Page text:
For my OLPH "kids"
It doesn't seem like that long ago that I got my first teaching job - grade six French immersion. I was trained as a high school math teacher: quadratic equations or bust! I was not really trained to be a sixth grade teacher, I was sort of trained to teach French immersion, and I couldn't paper a bulletin board to save my life. But a job was a job, and I took it.
The first day that I walked into the classroom and stared at all of your eager faces, I was terrified. These happy, smiling kids were all looking at me like I not only had a clue, but that I had THE clue, the answer to every question, the solution to every problem. I knew nothing. And you looked up to me, assuming that because I was your teacher, that I knew everything and that everything was completely under control.
Here is the truth: I faked it. I faked being in control and knowing everything, because the truth was, I had a LOT to learn. Sure, I knew how to do advanced calculus (which, sadly, you don't teach to sixth graders) and prove mathematical theorems (also not in the sixth grade curriculum), but I did not know if I could do you justice as an educator.
Day after day, you pulled up a chair to my desk and had lunch with me, spouting all of your (and your friends') secrets and stories, jokes and dreams while I listened. I smiled, I laughed, I convinced a few of you to try tofu, and I loved every minute. I loved your stories, and for some reason, you thought I was amusing to listen to, and you seemed to actually want my company. There was more to the relationship dynamic than just a teacher who teaches and students who learn. Lightening struck my heart.
From there, I started thinking about you all the time. You were not just students, you were my kids. I wanted you to be happy, I wanted to protect you from unnecessary distresses, I wanted you to succeed, and I wanted you to know that you were important, not just to me, but to the world. I never really knew whether or not I achieved that, and I just hoped that no matter what curricula I taught, that each one of you would come to learn that you MATTERED.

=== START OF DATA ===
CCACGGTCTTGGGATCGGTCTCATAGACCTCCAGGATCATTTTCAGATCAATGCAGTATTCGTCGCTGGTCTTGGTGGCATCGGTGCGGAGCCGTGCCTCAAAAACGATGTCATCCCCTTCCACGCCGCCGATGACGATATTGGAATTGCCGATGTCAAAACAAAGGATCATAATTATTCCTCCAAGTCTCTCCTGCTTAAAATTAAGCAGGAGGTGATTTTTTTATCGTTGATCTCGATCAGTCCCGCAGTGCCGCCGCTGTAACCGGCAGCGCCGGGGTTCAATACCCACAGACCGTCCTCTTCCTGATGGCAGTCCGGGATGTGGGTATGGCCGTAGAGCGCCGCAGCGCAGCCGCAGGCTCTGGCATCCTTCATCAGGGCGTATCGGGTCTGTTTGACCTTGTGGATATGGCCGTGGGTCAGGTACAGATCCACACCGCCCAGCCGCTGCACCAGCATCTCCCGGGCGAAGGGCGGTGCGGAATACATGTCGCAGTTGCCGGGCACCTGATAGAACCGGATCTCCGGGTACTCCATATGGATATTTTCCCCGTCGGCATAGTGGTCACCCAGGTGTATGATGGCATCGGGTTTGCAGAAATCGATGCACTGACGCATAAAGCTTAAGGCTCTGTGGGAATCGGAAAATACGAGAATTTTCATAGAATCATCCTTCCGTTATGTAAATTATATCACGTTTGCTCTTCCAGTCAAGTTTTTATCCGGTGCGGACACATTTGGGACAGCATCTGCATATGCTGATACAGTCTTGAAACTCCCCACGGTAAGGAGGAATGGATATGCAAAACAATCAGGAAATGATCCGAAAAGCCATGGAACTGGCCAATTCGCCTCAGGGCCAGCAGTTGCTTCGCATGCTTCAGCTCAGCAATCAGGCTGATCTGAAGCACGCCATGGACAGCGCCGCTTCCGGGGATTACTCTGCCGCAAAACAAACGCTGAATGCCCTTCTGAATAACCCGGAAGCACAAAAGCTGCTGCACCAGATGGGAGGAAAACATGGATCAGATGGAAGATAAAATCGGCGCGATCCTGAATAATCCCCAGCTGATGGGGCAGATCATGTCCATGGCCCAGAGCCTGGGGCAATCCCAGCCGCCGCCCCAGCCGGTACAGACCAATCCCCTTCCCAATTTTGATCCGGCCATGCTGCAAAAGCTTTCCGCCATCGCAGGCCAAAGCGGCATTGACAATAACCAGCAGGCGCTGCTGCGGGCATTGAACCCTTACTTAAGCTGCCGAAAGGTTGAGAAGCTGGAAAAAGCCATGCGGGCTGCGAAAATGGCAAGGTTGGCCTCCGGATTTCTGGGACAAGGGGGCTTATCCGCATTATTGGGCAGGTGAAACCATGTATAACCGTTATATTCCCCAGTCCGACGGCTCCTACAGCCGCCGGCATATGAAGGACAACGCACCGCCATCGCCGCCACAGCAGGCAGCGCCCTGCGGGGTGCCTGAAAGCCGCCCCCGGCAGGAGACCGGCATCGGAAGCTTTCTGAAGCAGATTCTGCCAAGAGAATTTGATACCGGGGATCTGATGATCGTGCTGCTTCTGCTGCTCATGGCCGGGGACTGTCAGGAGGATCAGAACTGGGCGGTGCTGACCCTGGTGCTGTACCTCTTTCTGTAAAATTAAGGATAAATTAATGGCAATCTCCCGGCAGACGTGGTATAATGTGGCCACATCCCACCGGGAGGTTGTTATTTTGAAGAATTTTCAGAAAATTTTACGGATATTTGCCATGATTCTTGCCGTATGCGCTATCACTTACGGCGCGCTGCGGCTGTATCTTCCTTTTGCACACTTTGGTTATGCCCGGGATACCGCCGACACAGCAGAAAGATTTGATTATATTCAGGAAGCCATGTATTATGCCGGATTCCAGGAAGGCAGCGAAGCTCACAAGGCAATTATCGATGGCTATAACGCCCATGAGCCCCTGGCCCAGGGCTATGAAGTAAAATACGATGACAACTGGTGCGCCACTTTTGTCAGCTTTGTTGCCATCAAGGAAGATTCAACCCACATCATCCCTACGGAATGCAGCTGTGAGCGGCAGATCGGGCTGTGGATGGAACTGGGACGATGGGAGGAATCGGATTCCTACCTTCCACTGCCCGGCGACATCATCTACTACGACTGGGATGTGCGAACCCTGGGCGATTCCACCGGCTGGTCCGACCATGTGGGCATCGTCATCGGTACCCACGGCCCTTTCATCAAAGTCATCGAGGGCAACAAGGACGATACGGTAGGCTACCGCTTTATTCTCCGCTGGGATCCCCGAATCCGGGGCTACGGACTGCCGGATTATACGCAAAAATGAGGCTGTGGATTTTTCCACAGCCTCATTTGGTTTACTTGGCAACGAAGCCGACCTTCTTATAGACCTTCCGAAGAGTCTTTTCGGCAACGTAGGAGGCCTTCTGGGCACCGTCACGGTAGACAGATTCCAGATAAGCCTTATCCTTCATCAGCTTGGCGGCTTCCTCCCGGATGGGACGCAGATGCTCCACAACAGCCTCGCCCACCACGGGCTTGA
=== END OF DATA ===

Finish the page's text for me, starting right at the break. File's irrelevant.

This weekend, I went back. You are now graduating from high school, standing on the edge of greatness. I had kept in touch with a few of you kids, and so I managed to get a ticket to your graduation banquet. I was excited to see my kids again, probably for the last time all in the same place. And I was not expecting the reception that I got.
Only two students knew that I would be there (of the 50 or so that I had taught). I heard shouts from across the room as a girl threw her arms around me, exclaiming "Madame! I am so glad you're here!" (When did she get so pretty?) One young man wrapped his arms tightly around me before deciding to see if he was finally taller than me (he took off his hat, I took off my shoes: turns out he is now a couple of inches taller). One beautiful young lady looked at me and asked in earnest "Is it hard?" about going to the french campus at the university. (She'll be an excellent teacher.) A boy (well, a man now) towered over me, giving me such a firm and loving
hug that I thought I would fall over. (When did he get so tall? And when did he grow facial hair??) One after another, I was wrapped in warmth and love from kids that spent 10 months of their pre-teen lives with me six years ago.
Not only that, but your parents were very enthused to see me, telling me how much it meant to them that I came and how much I meant to their child. One mother told me that when she asked her daughter which of her teachers meant the most to her (of all her school years) she said she didn't even hesitate: it was Mme N. Another mother told me that I was the first teacher to really see in her son what other teachers couldn't (or wouldn't take the time for). A different parent told me that I had such a lasting influence on the kids, and that the fact that I was a first year teacher made it all the more amazing.
My kids are now adults. You are future nurses, doctors, teachers, 3D animators, musicians, composers, performers, electricians, broadcasters, zoologists. You are future mothers and fathers. You will have to make difficult decisions, you will have failures, you will be successful. But you will always be my kids. And of all the lessons I wish you could remember from that lightening storm six years ago, it is this: you mattered. You mattered to me, and you showed me this weekend just how much I mattered to you.
And you always will matter to me. That's just the way it is.
Much love and pride for ALL of you, my OLPH kids.